September 17, 2012
Contact: Carol D. Rugg,
Flint-area afterschool program receives
important boost from C.S. Mott Foundation grant
FLINT, Mich. — A program that helps kids use out-of-school time to advance both inside and outside the classroom will again be offered at more than a dozen schools across six Genesee County districts through the support of a $3.1-million grant from the Charles Stewart Mott Foundation to the Genesee Area Focus Fund. The Fund is a supporting organization of the Genesee Regional Chamber of Commerce.
YouthQuest, led by the Regional Chamber, offers afterschool activities and services that promote academic learning, physical fitness, youth leadership, volunteerism, and the exploration of new interests and skills in such areas as science and the arts.
The program, which served nearly 2,800 area elementary and middle school students in 2011-12, is kicking off the new academic year at 15 sites this month.
|Video By: DUANE M. ELLING
In addition to reinforcing the learning that takes place during the regular school day, programs like YouthQuest offer students many opportunities to cultivate and expand their interests and skills, said William S. White, president and CEO of the Mott Foundation.
“Our years of work in the field of afterschool and extended learning have reinforced our belief that the hours between 3 and 6 p.m. are crucial for children,” said White. “Afterschool programs can provide an environment where students have new and different experiences that help to boost their confidence, improve their academic achievement and invigorate their interest in learning.”
Mott support for YouthQuest and Bridges to the Future, as the program was known when it was launched in 1998, has totaled $27 million since 2000.
The Foundation’s commitment to its hometown is further reflected in the more than $758 million that it has invested in the greater Flint area over the past 84 years — $24 million in 2011 alone. That funding has included support for YouthQuest and other programs serving children and youth; economic and downtown development; job training; public safety; and emergency and family services.
Research suggests that regular participation in quality out-of-school programs like YouthQuest can lead to better grades, lower rates of truancy, more engagement in school, attainment of higher levels of achievement in college and a reduction in delinquency and contact with the police.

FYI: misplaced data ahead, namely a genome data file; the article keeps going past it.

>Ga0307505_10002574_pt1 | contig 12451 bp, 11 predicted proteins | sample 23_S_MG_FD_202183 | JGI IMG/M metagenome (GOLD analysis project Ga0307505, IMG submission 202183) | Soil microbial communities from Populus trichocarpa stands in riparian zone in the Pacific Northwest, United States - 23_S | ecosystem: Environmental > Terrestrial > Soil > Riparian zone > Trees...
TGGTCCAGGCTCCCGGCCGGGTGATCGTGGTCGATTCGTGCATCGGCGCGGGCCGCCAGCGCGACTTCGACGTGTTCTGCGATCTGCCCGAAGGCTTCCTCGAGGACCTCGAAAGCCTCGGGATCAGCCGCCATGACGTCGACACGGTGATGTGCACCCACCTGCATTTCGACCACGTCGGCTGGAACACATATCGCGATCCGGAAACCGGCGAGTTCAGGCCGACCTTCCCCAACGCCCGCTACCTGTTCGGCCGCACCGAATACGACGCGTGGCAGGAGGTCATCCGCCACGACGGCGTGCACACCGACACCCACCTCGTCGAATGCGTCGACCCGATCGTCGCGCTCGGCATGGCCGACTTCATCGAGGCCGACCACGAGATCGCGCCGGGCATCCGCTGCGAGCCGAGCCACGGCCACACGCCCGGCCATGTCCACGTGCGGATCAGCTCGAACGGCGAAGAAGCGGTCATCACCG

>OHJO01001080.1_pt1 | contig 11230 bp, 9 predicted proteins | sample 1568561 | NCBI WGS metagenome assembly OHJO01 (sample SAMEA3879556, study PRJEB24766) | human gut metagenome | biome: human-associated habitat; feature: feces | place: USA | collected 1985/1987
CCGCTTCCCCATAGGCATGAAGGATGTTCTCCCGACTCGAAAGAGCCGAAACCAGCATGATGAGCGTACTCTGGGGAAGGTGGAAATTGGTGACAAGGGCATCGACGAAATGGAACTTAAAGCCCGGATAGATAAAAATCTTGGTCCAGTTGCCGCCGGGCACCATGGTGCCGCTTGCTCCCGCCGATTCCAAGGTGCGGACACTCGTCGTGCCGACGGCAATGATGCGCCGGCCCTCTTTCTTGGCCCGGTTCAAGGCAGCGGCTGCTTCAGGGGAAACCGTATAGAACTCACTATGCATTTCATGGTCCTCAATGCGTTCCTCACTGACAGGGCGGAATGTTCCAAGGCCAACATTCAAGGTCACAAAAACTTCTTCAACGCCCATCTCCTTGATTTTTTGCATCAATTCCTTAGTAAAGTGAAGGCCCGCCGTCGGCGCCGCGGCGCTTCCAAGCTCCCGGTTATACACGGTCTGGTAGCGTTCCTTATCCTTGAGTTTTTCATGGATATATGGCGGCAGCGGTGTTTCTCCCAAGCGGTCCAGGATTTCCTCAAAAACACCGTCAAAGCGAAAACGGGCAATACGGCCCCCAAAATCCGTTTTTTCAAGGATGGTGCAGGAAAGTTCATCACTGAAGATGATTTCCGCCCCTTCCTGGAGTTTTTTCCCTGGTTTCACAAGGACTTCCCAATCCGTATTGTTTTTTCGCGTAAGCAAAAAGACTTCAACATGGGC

Advocates also note that for many working parents and guardians, afterschool programs help ensure their children are in a positive environment during the hours after school.
Tim Herman, CEO of the Regional Chamber, notes that the YouthQuest approach also helps participants “develop such important employment skills as problem-solving, critical and creative thinking, and healthy decision-making.”
“These are attributes that employers tell us are important to their companies’ competitiveness and long-term survival, and YouthQuest gives students a jumpstart in their development,” said Herman.
YouthQuest will be offered at the following schools during the 2012-13 academic year:
Carman-Ainsworth Community Schools
- Dye Elementary
- Randels Elementary
- Rankin Elementary
- Carman-Ainsworth Middle School
Flint Community Schools
- Brownell Elementary
- Freeman Elementary
- Neithercut Elementary
- Potter Elementary
- Washington Elementary
International Academy of Flint Schools
- Elementary and middle school programs
Lakeville Community Schools
Mt. Morris Consolidated Schools
- Montague Elementary
- Moore Elementary
Montrose Community Schools
- Carter Elementary School
- Kuehn-Haven Middle School
Information about YouthQuest and applications for enrollment are available online at the YouthQuest afterschool program Web site or by calling 810.422.5904.
The Charles Stewart Mott Foundation, established in 1926 in Flint, Michigan, by an automotive pioneer, is a private philanthropy committed to supporting projects that promote a just, equitable and sustainable society. It supports nonprofit programs throughout the United States and, on a limited geographic basis, internationally. Grantmaking is focused in four programs: Civil Society, Environment, Flint Area and Pathways to Opportunity. In addition to Flint, offices are located in metropolitan Detroit, Johannesburg and London. With year-end assets of more than $2.7 billion in 2014, the Foundation made 400 grants totaling more than $101 million. For more information, visit www.mott.org.
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